Maio and Ladavac argue that Anacomp did not take a substantial step towards commencing its tender offer for Xidex until June 14, 1988, when the parties signed a confidentiality agreement. Any trading before that date would not violate Rule 14e-3. But the district court found that the June 6-7 meeting in Las Vegas between Ferrero and Zaccaria was a substantial step by Anacomp towards commencing its tender offer for Xidex, and that finding is supported by substantial evidence. While it is true that the companies had talked about some form of merger for years, the record shows that the June 6-7, 1988 meeting was much more serious than any previous discussion between the parties. For example, Ferrero was totally unprepared for Xidex's solicitation of some form of buyout by Anacomp in February of 1988, which indicates that this proposal was markedly different from prior and more general discussions concerning some form of affiliation or joint venture. Nonetheless, by March 1988, Ferrero was very interested in acquiring Xidex, and to this end Zaccaria and Ferrero conducted discussions throughout late May. By that time, Xidex officers knew they urgently needed to find a buyer and that a deal with Anacomp was the best possible resolution of their problems. For this reason, Xidex specifically authorized Zaccaria to see if Ferrero was interested in acquiring Xidex and, if so, whether Anacomp could secure financing. Ferrero responded to this request for a definite statement of Anacomp's intent by arranging the June 6-7 meeting in Las Vegas.
Thus the June 6-7 meeting was arranged after Xidex had actually solicited Anacomp's tender offer as early February, 1988. The parties had engaged in a series of progressively more serious discussions through late May, and after Xidex had specifically requested that Anacomp determine whether it would make a tender offer and could secure the requisite financing. See Camelot Industries Corp., 535 F.Supp. at 1183 (meeting between prospective offeror and officers of target corporation was a substantial step in tender offer where prospective offeror stated intent to take over target). Further, Anacomp began the due diligence process the day after Ferrero returned from his meeting with Zaccaria. This closeness in time between the meeting in Las Vegas and the beginning of the due diligence process is critically important evidence which confirms that the June 6-7 meeting was more significant than any preceding negotiations. Under these circumstances, we agree with the district court that Anacomp took a substantial step towards commencing its tender offer for Xidex when Ferrero met with Zaccaria in Las Vegas on June 6-7, 1988. The district court's substantial step determination was not clearly erroneous.16
Rules 10b-5 and 14e-3 only prohibit trading on the basis of material non-public information that is not disclosed before trading. 17 C.F.R. Secs. 240.10b-5 and 240.14e-3. Information is material if "a substantial likelihood exists that a reasonable investor would find [it] significant in deciding whether to buy or sell a security, and on what terms to buy or sell." See Rowe v. Maremont Corp., 850 F.2d 1226, 1232-33 (7th Cir.1988), citing Basic, Inc. v. Levinson, 485 U.S. 224, 231, 108 S.Ct. 978, 983, 99 L.Ed.2d 194 (1988). In Basic, Inc., supra, the Supreme Court noted that the materiality of information with respect to contingent or speculative information or events depended "at any given time upon a balancing of both the indicated probability that the [acquisition] will occur and the magnitude of the [acquisition] in light of the totality of company activity." Basic, Inc., 485 U.S. at 238, 108 S.Ct. at 987 (internal quotations and citations omitted). Describing evidence which tended to indicate that merger discussions were significant where information about those discussion would be material, the Court wrote:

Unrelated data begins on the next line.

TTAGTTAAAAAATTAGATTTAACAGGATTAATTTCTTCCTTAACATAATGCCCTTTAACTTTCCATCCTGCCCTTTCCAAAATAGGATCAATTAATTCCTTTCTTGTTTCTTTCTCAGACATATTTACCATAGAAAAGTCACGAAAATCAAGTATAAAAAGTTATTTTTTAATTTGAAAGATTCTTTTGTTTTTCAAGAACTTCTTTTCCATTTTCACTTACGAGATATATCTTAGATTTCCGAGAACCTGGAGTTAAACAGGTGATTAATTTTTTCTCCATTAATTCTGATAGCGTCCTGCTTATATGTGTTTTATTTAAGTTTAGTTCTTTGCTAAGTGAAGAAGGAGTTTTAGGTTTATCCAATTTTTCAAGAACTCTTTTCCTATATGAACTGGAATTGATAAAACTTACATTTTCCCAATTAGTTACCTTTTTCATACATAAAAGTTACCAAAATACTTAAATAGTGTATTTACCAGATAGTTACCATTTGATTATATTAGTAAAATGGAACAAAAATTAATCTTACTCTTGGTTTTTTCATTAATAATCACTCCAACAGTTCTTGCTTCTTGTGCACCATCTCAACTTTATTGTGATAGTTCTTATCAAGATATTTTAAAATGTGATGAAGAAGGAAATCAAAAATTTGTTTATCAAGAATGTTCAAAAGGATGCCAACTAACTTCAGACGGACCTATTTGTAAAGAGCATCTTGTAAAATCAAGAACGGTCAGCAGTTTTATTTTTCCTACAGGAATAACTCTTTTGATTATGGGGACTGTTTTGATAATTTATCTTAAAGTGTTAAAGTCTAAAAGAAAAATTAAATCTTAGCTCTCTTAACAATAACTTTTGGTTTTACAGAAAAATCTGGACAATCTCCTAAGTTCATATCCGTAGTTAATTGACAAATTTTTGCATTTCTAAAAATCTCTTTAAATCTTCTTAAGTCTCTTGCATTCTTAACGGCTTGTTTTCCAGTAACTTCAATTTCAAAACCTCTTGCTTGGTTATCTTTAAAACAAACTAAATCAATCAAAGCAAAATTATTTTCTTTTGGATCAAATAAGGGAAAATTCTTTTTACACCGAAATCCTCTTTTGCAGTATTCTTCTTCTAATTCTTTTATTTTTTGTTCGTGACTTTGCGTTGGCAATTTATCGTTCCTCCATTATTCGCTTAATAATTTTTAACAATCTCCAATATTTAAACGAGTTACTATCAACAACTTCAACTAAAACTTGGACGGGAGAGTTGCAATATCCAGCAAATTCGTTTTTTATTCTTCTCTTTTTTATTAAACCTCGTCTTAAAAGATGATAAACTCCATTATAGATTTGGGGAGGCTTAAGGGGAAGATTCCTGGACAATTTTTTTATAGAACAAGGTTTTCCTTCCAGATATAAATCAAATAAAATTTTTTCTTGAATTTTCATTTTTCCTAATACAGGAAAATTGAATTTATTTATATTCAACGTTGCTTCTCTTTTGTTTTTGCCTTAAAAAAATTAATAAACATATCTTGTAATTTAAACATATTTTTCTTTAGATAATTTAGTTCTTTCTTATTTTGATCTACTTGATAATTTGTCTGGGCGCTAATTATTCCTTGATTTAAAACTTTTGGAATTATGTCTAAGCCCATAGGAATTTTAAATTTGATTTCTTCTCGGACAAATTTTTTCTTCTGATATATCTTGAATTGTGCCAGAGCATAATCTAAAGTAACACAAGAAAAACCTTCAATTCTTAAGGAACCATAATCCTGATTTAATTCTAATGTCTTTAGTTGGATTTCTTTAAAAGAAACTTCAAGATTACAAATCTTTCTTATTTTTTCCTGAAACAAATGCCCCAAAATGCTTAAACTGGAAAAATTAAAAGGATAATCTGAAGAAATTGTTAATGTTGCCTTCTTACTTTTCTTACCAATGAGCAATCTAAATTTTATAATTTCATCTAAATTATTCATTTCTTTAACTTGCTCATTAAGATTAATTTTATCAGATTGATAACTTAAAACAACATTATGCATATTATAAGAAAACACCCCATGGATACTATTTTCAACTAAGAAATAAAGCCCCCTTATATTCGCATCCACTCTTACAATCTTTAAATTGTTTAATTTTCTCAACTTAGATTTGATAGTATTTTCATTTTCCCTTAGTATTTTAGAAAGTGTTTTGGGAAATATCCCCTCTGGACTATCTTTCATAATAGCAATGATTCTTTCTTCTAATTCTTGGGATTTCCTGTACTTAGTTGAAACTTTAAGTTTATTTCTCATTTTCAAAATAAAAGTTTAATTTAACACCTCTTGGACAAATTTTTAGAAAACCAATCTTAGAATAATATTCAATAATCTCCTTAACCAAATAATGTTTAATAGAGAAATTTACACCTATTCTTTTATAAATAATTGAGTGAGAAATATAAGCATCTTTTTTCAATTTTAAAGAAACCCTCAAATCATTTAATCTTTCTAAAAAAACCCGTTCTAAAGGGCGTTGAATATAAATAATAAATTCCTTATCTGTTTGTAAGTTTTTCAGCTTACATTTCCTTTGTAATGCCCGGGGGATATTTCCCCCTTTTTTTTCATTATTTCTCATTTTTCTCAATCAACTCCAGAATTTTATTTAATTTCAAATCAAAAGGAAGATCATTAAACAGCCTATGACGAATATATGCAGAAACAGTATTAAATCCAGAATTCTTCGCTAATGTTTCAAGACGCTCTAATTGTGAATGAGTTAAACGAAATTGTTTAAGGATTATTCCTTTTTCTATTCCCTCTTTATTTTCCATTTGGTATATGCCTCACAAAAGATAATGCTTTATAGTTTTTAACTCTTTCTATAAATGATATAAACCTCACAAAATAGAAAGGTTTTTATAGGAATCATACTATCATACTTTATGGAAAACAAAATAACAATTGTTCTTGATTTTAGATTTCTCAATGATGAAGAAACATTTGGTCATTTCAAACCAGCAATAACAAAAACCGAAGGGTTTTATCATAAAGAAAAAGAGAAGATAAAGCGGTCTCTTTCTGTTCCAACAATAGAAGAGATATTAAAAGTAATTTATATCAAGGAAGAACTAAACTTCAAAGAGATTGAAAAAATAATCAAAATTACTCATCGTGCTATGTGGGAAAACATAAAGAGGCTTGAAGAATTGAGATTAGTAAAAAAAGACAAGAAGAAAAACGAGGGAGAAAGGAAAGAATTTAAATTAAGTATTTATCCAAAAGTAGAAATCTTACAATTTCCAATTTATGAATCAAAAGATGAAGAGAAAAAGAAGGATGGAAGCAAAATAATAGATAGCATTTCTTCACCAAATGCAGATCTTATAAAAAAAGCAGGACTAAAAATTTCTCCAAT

a factfinder will need to look to indicia of interest in the transaction at the highest corporate levels.... We note by way of example that board resolutions, instructions to investment bankers, and actual negotiations between principals or their intermediaries may serve as indicia of interest.
Id. at 239, 108 S.Ct. at 987.17 With these principles in mind, we review the district court's materiality determination for clear error. Ambrosino v. Rodman & Renshaw, Inc., 972 F.2d 776, 785 (7th Cir.1992).
Maio and Ladavac argue that Anacomp did not take a substantial step towards commencing its tender offer until June 14, 1988, so that information received from Ferrero prior to that date was not "material" within the meaning of Rules 10b-5 and 14e-3. But the district court found that information about the June 6-7 meeting between Ferrero and Zaccaria was material. For the same reasons that meeting is properly considered a substantial step by Anacomp towards commencing its tender offer for Xidex, that materiality finding is supported by substantial evidence. Further, there is evidence that Anacomp's acquisition of Xidex, a much larger corporation, was an acquisition of considerable magnitude in light of the totality of Anacomp's corporate activity. See Basic, Inc., 485 U.S. at 238, 108 S.Ct. at 986-87. Also, the trading of Maio and Ladavac tends to show that information about the June 6-7 meeting was material. See Basic, Inc., 485 U.S. at 240 n. 18, 108 S.Ct. at 988 n. 18 (recognizing that trading of this kind is an indication of materiality); SEC v. Shapiro, 494 F.2d 1301, 1307 (2d Cir.1974) (immediate trading upon receipt of inside information provides evidence of materiality); SEC v. Texas Gulf Sulphur Co., 401 F.2d 833, 851 (2d Cir.1968) (evidence of such trading is highly relevant). For these reasons, the district court's materiality determination was not clearly erroneous.